Research is quickly evolving for essential thrombocythemia (ET), polycythemia vera (PV), and myelofibrosis (MF), all due to clinical trials. Dr. Laura Michaelis reviews tools for learning about clinical trials and how you can get involved.
Dr. Laura Michaelis is hematologist specializing in myeloproliferative neoplasms (MPNs) at Froedtert & the Medical College of Wisconsin, where she also serves as Associate Professor of Medicine. Learn more about Dr. Michaelis here.
So, there’s lots and lots of research going on in the field of myeloproliferative neoplasms. One of the best ways to stay informed about this is to check on something called clinicaltrials.gov, which is a national website that warehouses clinical trials in the disease that you might have.
So, if you look up essential thrombocythemia or you look up myelofibrosis, it will show you the clinical trials that are going on in your region, in your state, or in the country. So, that’s a nice way to begin to look and see what’s available.
The other way, of course, is to talk to your doctor. And each institution has a list of clinical trials that they have open, based on what a person’s diagnosis is, what their age is, what other, for example, health issues that they might have. And so, again, when you’re talking to your doctor, say – Is there something I should be thinking about, in terms of clinical trials?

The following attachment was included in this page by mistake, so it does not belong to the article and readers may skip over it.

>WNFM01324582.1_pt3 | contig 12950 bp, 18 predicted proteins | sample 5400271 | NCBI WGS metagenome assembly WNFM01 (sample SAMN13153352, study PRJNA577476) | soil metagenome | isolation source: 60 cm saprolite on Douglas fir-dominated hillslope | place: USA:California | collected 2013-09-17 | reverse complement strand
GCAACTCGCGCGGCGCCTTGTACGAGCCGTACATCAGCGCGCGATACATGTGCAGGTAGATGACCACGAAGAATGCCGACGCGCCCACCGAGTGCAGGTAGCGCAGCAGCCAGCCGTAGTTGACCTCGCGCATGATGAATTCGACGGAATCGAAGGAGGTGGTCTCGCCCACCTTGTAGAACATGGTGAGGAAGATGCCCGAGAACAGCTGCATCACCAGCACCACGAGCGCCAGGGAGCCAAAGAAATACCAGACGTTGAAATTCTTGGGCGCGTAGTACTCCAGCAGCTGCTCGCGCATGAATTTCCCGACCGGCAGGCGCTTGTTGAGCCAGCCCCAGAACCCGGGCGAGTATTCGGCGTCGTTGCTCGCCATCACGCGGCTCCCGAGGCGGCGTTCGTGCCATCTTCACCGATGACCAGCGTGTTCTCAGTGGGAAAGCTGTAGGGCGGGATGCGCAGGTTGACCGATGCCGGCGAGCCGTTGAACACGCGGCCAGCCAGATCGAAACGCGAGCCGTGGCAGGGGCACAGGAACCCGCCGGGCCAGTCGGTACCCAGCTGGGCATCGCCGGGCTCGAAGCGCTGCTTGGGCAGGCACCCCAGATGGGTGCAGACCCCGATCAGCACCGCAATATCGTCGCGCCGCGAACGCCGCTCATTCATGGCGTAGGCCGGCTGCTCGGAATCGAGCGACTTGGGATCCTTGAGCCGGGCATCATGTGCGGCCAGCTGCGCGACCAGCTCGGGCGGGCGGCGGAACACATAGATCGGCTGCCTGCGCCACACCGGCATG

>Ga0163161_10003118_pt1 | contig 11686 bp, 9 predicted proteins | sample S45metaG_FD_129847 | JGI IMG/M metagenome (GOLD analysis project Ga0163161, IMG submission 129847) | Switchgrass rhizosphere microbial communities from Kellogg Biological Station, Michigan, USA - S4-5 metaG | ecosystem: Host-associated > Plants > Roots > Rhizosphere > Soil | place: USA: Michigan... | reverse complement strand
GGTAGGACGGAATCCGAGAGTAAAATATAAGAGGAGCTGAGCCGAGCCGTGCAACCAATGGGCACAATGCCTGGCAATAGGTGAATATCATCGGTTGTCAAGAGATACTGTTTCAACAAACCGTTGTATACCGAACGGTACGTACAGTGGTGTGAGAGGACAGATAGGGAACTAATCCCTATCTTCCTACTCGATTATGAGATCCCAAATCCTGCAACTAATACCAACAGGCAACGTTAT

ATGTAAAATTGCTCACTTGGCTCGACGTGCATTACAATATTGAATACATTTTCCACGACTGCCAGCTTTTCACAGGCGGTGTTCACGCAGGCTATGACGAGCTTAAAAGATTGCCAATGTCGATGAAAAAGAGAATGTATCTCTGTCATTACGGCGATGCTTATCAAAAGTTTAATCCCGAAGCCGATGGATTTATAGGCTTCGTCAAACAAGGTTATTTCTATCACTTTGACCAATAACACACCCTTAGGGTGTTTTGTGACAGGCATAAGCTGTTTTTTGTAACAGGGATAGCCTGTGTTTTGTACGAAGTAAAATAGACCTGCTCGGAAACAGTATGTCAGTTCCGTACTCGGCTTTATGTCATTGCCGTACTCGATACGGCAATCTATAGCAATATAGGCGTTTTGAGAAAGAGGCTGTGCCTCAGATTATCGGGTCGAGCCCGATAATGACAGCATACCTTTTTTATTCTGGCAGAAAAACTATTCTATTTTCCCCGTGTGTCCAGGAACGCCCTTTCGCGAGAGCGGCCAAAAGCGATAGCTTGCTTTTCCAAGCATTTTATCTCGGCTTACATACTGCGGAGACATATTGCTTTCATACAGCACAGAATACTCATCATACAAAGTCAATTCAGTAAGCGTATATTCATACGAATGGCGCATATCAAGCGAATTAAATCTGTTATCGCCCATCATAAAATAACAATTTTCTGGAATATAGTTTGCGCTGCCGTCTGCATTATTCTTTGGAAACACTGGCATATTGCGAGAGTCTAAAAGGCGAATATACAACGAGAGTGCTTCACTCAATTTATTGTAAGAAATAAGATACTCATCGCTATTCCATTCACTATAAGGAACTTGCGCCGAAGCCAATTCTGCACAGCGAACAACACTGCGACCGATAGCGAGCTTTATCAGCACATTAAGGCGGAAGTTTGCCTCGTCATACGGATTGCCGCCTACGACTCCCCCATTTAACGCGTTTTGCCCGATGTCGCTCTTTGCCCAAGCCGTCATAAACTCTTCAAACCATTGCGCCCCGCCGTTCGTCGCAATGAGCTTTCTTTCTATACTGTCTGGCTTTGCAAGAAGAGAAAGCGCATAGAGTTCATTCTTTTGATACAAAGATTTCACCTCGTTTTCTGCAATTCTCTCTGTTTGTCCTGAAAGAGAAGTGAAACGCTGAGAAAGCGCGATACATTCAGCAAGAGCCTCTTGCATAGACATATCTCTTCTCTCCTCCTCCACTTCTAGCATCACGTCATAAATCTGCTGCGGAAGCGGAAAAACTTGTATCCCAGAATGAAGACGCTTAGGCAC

There are clinical trials going on in all facets of the disease – not just in treatment, which is what you often think about. Treatment for symptoms or treatment for ways to control the disease. There are new medicines coming down the road, in terms of what to do when somebody is no longer responding to treatment. Or how can we combine treatments together? Those are important trials, and those are things that people should talk with about their physician.
But there’s also clinical trials on symptom management, and those can sometimes be a trial that you would do online yoga or dietary trials. And there’s trials on familial syndromes, meaning – Yeah, I have polycythemia vera, and my aunt had myelofibrosis, and her daughter has ET. Well, that is a family that should be investigated. And sometimes we find that – even nationally, we find that we’re networking with one another and collecting patients who have family histories so we can learn more about that.
So, there’s a variety of different types of clinical trials. Those are things to talk to your doctor about. And on your own, you can search them out on clinicaltrials.gov or through patient advocacy organizations.